Intercept’s report even demolished Sundar Pichai’s recent public statement on Dragonfly, where he described it as “just an experiment,” adding that it remained unclear whether the company “would or could” eventually launch it in China.
Google employees were surprised as they were told to prepare the search engine for launch between January and April 2019, or sooner. “What Pichai said [about Dragonfly being an experiment] was ultimately horse shit,” said one Google source with knowledge of the project. “This was run with 100 percent intention of launch from day one. He was just trying to walk back a delicate political situation.”
It is also alleged that Beaumont had intended from day one that the project should only be known about once it had been launched. “He wanted to make sure there would be no opportunity for any internal or external resistance to Dragonfly.” said one Google source to Intercept.
This makes us wonder the extent to which Google really is concerned about upholding its founding values, and how far it will go in advocating internet freedom, openness, and democracy. It now looks a lot like a company who simply prioritizes growth and expansion into new markets, even if it means compromising on issues like internet censorship and surveillance. Perhaps we shouldn’t be surprised.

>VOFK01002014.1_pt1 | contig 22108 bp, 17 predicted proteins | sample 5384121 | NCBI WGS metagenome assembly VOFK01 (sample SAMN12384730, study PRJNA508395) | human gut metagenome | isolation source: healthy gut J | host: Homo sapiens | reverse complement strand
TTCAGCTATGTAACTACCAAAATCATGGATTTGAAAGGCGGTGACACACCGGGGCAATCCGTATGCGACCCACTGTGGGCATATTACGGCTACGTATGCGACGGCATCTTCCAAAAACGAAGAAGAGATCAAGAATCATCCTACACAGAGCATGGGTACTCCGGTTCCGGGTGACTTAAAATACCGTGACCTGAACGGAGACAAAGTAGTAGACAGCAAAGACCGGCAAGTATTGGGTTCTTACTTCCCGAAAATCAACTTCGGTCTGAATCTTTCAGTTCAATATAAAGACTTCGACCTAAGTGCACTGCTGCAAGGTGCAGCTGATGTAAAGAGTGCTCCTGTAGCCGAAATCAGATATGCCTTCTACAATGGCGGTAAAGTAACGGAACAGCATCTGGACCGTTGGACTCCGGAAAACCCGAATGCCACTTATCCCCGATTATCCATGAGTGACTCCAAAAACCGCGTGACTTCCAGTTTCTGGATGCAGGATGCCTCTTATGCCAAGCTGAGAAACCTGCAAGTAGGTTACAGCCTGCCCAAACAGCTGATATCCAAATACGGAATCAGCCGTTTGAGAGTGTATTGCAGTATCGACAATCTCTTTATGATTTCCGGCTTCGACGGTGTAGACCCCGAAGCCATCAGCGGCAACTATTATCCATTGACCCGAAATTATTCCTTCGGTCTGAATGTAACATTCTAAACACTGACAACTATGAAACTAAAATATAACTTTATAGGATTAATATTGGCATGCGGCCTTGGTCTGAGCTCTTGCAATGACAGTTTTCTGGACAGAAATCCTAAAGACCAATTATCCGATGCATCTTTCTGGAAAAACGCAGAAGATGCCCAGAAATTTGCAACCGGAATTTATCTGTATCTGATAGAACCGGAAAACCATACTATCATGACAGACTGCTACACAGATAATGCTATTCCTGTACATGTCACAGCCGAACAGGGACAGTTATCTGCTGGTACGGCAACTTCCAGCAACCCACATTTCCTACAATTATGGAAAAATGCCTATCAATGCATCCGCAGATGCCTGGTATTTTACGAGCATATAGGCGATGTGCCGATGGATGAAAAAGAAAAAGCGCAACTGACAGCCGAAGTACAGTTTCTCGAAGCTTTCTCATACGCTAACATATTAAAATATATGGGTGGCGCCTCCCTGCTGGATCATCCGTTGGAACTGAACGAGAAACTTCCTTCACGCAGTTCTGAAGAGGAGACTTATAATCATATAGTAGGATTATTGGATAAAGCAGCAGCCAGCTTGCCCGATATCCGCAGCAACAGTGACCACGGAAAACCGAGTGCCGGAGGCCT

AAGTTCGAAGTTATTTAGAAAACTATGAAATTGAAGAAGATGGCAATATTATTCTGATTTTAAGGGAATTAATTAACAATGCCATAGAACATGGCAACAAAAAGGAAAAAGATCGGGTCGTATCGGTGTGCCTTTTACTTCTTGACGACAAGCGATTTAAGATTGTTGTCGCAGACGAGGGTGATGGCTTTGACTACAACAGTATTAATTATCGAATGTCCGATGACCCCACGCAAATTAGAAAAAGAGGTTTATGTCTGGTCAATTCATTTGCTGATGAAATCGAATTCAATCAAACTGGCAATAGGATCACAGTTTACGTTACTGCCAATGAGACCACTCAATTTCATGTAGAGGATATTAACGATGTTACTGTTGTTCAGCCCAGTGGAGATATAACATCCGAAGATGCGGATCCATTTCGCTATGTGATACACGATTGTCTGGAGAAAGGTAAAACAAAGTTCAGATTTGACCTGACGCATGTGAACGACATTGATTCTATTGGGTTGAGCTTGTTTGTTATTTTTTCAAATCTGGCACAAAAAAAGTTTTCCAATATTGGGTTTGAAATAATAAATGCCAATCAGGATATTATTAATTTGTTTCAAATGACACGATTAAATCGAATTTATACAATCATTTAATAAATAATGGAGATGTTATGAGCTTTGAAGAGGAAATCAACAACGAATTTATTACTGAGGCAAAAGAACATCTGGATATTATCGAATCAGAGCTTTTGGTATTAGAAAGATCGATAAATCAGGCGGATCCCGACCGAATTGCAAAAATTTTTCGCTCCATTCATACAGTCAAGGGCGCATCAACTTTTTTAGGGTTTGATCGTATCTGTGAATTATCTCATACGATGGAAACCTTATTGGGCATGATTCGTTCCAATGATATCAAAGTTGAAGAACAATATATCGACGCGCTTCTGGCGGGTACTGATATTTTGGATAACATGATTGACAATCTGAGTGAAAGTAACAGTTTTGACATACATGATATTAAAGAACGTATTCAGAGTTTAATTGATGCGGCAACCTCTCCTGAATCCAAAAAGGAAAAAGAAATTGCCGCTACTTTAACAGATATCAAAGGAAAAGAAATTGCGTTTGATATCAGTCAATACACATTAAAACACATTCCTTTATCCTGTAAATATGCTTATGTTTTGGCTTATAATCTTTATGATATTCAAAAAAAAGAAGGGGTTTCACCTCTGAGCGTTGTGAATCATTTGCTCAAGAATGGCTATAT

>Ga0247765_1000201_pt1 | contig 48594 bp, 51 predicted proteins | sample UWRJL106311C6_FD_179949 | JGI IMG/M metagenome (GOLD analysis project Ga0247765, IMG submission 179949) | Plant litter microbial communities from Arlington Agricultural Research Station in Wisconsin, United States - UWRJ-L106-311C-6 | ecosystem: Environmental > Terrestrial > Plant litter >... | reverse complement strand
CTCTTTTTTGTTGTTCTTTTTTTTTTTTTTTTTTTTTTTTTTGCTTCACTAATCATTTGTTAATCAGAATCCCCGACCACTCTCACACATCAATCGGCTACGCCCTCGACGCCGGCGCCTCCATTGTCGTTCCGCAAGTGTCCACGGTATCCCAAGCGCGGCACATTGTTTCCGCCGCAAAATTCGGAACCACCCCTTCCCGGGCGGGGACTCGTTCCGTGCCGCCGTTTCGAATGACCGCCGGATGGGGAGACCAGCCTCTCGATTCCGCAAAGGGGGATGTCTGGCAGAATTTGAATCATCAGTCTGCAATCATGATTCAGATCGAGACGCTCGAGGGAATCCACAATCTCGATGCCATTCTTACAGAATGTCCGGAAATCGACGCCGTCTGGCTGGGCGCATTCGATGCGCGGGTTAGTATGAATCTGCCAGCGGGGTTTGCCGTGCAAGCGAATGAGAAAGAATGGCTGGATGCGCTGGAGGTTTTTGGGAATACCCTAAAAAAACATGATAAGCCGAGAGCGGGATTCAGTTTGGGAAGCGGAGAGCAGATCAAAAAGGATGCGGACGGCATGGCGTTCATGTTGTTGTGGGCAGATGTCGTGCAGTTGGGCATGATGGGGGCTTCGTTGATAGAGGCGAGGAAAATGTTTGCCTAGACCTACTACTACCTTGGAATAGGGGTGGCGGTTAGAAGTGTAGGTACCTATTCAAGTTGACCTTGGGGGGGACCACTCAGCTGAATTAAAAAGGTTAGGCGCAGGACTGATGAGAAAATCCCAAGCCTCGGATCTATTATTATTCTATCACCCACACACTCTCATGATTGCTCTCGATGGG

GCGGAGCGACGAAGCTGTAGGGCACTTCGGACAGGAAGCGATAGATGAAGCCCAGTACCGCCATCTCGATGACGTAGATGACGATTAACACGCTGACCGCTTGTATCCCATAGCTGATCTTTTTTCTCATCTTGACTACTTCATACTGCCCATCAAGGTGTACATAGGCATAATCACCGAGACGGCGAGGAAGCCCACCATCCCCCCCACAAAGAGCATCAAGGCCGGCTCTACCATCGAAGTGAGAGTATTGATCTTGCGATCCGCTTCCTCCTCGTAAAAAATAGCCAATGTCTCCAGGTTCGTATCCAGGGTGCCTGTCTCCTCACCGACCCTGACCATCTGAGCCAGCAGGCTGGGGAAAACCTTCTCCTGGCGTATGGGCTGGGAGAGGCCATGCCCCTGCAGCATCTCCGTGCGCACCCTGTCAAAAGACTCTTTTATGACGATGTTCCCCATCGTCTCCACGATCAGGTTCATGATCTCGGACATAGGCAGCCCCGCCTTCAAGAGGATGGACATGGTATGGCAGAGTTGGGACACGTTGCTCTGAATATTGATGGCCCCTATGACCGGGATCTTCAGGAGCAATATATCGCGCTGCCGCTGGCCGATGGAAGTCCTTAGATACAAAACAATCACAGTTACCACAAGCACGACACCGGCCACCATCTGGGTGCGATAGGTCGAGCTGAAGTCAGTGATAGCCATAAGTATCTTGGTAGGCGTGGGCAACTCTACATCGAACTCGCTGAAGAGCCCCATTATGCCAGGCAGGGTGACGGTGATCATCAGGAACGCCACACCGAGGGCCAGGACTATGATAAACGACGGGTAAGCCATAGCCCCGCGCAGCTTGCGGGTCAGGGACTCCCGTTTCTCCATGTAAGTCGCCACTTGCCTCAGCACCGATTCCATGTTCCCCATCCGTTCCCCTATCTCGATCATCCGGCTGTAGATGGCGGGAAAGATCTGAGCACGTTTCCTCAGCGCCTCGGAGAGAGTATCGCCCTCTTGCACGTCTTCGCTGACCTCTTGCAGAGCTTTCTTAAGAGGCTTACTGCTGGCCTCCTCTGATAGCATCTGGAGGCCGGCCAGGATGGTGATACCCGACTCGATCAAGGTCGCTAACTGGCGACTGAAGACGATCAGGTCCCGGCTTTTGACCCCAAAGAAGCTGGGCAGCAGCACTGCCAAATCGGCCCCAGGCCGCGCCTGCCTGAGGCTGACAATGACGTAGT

Google CEO Sundar Pichai is expected to testify in Congress on Dec. 5 to discuss transparency and bias. Members of Congress will likely also ask about Google’s plans in China.
Public opinion on Intercept’s report is largely supportive.
The most dangerous company in the world.
— Dennis M. Gordon (@DennGordon) November 29, 2018
"They [leadership] were determined to prevent leaks about Dragonfly from spreading through the company,” said a current Google employee with knowledge of the project. “Their biggest fear was that internal opposition would slow our operations.” https://t.co/VFMktdYtjd
— MPJ (@mpjme) November 29, 2018
Latest from @rj_gallagher on #ProjectDragonfly confirms @Google was aware of the human rights risk & its privacy review process was undermined, confirming what former Googler Jack Poulson wrote to Congress: https://t.co/Jyl1NCZVpY @DropDragonfly pic.twitter.com/rkXtj6W7HR
— cynthia wong (@cynthiamw) November 29, 2018
Google employee and inclusion activist Liz Fong Jones tweeted that she would match $100,000 in pledged donations to a fund to support employees who refuse to work in protest.
And that includes *all* of us thinking about what a strike fund would look like and what a mass resignation mutual support fund would look like, especially to provide cover to folks on H1B visas.
I'll match $100k to start off, if @techworkersco wants to start gathering funds.
— Liz Fong-Jones (@lizthegrey) November 29, 2018
She has also shown full support for Zunger
"Had Zunger not received the offer to join Humu when he did, he said, he would likely have ended up resigning in protest from Google over Dragonfly."
If you don't believe in me, believe @yonatanzunger.
End-run around the S&P teams at Google will produce mass resignations.
— Liz Fong-Jones (@lizthegrey) November 29, 2018